When the molecular components of a cell are under study, subcellular nanomachines are often analyzed in isolation from the remainder of the cell because of the limitations of tools that are available for use. It is difficult to visualize structures smaller than a cell as they perform their functions, and it is very challenging to obtain the resolution to see structural changes in proteins are they move in live cells. Publishing in Cell, scientists have now managed to visualize the function of a cellular structure called the exocyst.
"The in vitro techniques available are excellent and allow us to make observations at the atomic level, but the information provided is limited. We will not know how an engine works if we dissemble it and only look at the individual parts. We need to see the engine assembled in the car and running. In biology, we still do not have the tools to observe the inner workings of a living cell, but the technique that we have developed is a step in the right direction and we can now see, in 3D, how the protein complexes carry out their functions," explained the leader of this work, Oriol Gallego of IRB Barcelona.
In order to get a look at cellular structures in live cells, the researchers took advantage of the power of Nobel-prize-winning super-resolution microscopy techniques, combining them with cell engineering and computation. These tools enabled the study of protein complexes at a resolution of 5 nm, which is "four times better than that offered by super-resolution and that allows us to perform cell biology studies that were previously unfeasible," explained Gallego.
Cells were engineered to create artificial supports that would anchor protein complexes. The support designed enabled the investigators to manipulate the angle from which the stationary nanomachinery is studied. To figure out the three-dimensional protein complex structure, the super-resolution microscopy was used to calculate the distances separating various complex components, finally combining all of the information.
One function of exocytosis, which expels material from the cell, is to send signals to the outside of the cell. Neurons for example, release neurotransmitters by exocytosis, and those neurotransmitters are picked up by neighboring neurons. In this work, the researchers have determined the complete structure of a mysterious nanomachine important to exocytosis. "We now know how this machinery, which is formed by eight proteins, works and what each protein is important for. This knowledge will help us to better understand the involvement of exocytosis in cancer and metastasis - processes in which this nanomachinery is altered," he explained.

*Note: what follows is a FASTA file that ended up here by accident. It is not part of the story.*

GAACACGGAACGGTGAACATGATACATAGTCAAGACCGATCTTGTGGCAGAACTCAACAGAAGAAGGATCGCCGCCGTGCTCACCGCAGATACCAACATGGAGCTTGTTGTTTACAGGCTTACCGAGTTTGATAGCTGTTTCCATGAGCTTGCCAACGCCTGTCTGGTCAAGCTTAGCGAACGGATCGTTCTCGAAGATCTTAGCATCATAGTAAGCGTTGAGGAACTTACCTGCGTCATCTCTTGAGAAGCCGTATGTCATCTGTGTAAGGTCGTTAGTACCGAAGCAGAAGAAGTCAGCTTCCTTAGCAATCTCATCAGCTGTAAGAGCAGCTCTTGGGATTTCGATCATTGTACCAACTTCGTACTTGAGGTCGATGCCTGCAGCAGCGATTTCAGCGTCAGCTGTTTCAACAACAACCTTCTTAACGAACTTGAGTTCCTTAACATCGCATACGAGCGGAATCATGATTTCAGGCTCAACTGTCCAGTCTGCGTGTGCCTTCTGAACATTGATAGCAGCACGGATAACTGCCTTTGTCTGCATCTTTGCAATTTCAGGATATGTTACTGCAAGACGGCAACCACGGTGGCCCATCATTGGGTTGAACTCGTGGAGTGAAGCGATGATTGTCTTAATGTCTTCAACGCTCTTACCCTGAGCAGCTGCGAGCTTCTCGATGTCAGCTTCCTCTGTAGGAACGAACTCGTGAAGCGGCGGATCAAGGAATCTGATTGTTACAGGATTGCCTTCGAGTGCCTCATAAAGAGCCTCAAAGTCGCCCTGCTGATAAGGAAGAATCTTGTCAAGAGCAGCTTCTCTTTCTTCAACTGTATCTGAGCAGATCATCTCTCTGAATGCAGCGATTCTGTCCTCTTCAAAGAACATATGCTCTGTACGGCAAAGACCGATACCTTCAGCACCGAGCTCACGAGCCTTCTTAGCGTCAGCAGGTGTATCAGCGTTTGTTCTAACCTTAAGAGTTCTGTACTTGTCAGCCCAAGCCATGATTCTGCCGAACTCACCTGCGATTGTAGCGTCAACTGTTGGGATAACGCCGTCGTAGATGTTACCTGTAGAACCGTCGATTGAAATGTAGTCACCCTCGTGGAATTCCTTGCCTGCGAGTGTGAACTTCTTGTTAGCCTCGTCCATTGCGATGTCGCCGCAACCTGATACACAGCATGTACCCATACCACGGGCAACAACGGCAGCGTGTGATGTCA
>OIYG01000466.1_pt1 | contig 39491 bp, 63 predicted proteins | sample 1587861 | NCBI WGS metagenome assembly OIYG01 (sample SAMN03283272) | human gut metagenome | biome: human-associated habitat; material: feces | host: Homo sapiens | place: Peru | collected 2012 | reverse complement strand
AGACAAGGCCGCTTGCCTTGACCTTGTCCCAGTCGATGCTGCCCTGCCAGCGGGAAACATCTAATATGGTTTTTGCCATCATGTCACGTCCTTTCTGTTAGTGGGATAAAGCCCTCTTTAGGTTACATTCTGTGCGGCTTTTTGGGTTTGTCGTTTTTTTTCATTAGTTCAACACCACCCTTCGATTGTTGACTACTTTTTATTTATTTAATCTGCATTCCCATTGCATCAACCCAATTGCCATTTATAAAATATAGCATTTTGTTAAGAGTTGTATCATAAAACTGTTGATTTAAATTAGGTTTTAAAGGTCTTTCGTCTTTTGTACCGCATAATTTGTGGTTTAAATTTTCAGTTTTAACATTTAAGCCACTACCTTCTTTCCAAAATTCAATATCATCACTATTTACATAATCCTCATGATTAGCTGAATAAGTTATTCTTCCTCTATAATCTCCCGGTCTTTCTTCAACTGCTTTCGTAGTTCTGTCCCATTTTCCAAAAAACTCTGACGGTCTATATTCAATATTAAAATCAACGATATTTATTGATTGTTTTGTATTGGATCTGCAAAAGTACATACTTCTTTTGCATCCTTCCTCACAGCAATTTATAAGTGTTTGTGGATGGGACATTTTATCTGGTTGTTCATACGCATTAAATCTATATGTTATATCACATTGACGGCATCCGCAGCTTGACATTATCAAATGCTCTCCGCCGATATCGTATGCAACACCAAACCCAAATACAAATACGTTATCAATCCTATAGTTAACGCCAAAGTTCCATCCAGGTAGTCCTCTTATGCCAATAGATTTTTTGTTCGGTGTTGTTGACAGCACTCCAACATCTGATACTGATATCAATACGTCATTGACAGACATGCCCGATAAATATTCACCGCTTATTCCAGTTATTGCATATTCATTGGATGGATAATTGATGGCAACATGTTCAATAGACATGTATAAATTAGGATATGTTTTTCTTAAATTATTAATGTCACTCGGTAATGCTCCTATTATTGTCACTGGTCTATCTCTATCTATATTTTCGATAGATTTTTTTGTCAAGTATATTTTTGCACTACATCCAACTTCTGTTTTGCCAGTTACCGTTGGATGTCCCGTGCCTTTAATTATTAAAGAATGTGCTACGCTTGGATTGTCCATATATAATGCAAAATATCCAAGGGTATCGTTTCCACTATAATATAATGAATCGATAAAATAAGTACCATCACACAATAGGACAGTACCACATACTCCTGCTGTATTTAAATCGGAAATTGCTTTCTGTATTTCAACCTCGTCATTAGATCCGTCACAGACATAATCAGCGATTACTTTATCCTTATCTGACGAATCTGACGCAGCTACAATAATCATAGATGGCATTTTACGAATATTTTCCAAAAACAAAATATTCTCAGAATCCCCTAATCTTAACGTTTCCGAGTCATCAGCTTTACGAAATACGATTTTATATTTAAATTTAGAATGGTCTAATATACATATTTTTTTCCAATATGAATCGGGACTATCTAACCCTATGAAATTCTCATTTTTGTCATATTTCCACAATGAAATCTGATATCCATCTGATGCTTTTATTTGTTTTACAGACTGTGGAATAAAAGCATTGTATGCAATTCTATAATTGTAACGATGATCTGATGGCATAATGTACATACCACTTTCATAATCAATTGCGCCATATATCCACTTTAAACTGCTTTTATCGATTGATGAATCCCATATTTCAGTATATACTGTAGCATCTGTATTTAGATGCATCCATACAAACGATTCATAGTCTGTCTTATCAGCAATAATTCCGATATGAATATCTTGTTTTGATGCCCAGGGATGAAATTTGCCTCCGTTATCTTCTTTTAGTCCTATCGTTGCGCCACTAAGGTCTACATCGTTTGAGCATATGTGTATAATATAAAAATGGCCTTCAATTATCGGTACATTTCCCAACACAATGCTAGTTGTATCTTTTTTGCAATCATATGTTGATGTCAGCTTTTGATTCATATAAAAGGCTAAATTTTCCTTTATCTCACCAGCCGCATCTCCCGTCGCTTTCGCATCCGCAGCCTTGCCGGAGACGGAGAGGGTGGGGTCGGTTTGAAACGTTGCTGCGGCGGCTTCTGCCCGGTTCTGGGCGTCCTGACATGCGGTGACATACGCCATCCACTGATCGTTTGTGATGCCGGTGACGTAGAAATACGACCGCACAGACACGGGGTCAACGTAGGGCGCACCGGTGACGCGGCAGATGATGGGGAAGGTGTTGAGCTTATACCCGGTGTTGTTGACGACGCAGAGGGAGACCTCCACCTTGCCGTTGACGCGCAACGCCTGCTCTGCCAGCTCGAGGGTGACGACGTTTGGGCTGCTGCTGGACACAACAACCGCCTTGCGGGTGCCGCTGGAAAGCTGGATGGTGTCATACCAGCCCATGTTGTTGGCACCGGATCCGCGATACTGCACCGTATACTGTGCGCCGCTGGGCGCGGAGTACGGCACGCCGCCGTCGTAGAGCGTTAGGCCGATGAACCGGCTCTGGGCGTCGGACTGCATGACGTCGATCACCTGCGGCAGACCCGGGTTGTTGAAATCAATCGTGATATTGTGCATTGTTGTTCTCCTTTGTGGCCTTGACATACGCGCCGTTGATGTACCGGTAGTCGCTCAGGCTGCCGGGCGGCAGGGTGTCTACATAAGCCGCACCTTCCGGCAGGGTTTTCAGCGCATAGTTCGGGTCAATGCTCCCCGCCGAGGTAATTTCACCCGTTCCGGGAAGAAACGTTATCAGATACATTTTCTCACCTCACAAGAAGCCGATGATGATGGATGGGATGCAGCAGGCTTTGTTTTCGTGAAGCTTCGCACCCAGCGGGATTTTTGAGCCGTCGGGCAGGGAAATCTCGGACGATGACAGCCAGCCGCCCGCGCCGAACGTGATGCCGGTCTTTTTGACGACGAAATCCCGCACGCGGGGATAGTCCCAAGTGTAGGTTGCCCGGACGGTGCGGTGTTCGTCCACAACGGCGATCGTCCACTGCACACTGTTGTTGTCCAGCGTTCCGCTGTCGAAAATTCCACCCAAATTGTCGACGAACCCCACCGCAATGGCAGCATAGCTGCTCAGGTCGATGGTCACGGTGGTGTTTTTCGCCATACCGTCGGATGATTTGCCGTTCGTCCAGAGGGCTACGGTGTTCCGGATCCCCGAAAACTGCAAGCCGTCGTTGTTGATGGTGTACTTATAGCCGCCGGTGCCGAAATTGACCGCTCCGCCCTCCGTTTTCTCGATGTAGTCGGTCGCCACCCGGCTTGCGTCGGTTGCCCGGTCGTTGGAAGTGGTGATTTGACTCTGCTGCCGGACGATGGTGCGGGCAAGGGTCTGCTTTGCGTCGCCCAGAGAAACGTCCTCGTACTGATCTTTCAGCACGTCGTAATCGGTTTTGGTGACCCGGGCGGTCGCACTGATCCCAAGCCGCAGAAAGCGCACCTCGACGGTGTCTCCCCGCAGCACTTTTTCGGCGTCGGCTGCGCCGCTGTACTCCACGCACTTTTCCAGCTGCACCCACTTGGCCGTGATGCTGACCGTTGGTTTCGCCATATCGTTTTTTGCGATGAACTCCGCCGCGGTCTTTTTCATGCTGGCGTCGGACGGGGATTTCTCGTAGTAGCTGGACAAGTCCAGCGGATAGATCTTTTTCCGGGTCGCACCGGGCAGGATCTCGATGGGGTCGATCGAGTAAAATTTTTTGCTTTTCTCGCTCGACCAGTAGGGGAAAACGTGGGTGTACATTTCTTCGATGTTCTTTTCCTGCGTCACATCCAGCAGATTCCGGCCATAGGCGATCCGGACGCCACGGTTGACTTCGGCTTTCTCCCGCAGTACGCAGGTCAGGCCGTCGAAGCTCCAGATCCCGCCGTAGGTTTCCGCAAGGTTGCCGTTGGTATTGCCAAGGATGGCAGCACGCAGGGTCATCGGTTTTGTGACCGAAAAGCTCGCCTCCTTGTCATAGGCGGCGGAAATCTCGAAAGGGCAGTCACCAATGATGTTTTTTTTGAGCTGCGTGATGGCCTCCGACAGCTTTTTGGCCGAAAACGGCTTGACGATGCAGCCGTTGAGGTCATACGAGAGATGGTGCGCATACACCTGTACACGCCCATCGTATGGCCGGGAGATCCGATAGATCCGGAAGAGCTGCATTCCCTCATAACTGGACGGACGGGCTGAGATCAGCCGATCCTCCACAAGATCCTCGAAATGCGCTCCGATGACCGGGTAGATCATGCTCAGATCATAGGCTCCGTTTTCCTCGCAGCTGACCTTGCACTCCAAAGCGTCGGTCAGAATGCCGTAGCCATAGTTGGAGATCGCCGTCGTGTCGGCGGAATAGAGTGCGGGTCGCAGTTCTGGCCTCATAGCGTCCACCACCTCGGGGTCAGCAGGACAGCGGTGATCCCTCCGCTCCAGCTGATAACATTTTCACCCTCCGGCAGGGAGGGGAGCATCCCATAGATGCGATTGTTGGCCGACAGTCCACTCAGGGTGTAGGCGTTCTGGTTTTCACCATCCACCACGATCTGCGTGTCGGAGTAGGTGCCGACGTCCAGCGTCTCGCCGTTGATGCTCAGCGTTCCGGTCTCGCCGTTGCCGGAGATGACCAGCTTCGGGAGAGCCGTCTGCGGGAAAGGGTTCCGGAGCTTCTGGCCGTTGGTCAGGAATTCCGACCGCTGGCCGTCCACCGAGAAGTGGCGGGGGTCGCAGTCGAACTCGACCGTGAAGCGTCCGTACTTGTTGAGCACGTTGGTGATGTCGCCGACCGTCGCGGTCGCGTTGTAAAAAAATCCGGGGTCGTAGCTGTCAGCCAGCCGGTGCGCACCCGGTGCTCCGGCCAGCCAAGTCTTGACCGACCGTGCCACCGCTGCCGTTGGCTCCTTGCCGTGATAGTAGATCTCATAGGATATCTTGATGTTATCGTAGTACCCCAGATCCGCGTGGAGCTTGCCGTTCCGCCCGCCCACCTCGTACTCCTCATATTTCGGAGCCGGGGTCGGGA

This method can be extrapolated to study dysfunction in cellular processes that leads to disease. Viruses and microbes can now be visualized commandeering cellular nanomachinery during infection. Knowing what happens at the molecular level during illness could lead to improved therapeutics.
Relatively large protein structures can be studied in this way. "Being able to see protein complexes measuring 5 nm is a great achievement, but there is still a long way to go to be able to observe the inside of the cell at the atomic scale that in vitro techniques would allow," said Gallego. "But, I think that the future lies in integrating various methods and combining the power of each one.”
This project took Oriol Gallego five years to develop at the Molecular Medicine Program at IRB Barcelona. Gallego will continue pursuing this work in Japan and Germany. "After, I would like to continue to do top-level research in Barcelona, and I hope that this study that has been published in Cell helps me to do so," he said, in an aim to "make the invisible visible.”